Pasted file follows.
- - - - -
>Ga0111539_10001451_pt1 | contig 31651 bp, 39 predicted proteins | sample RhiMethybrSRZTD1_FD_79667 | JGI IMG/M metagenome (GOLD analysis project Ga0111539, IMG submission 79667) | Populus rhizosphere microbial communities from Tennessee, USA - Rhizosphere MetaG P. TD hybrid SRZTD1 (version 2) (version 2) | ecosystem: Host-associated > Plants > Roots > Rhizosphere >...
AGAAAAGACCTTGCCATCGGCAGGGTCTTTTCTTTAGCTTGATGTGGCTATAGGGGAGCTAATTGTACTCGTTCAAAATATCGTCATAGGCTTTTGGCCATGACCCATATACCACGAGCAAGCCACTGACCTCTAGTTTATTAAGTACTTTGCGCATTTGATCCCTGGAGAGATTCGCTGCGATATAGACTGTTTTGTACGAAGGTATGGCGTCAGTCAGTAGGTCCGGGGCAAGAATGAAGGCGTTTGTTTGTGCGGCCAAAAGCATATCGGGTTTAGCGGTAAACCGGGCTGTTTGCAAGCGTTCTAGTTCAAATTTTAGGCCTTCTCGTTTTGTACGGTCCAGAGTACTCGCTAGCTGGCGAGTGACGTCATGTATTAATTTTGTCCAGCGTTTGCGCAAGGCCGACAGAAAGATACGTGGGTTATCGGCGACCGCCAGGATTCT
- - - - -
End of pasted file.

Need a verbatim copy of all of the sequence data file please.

>Ga0111539_10001451_pt1 | contig 31651 bp, 39 predicted proteins | sample RhiMethybrSRZTD1_FD_79667 | JGI IMG/M metagenome (GOLD analysis project Ga0111539, IMG submission 79667) | Populus rhizosphere microbial communities from Tennessee, USA - Rhizosphere MetaG P. TD hybrid SRZTD1 (version 2) (version 2) | ecosystem: Host-associated > Plants > Roots > Rhizosphere >...
AGAAAAGACCTTGCCATCGGCAGGGTCTTTTCTTTAGCTTGATGTGGCTATAGGGGAGCTAATTGTACTCGTTCAAAATATCGTCATAGGCTTTTGGCCATGACCCATATACCACGAGCAAGCCACTGACCTCTAGTTTATTAAGTACTTTGCGCATTTGATCCCTGGAGAGATTCGCTGCGATATAGACTGTTTTGTACGAAGGTATGGCGTCAGTCAGTAGGTCCGGGGCAAGAATGAAGGCGTTTGTTTGTGCGGCCAAAAGCATATCGGGTTTAGCGGTAAACCGGGCTGTTTGCAAGCGTTCTAGTTCAAATTTTAGGCCTTCTCGTTTTGTACGGTCCAGAGTACTCGCTAGCTGGCGAGTGACGTCATGTATTAATTTTGTCCAGCGTTTGCGCAAGGCCGACAGAAAGATACGTGGGTTATCGGCGACCGCCAGGATTCT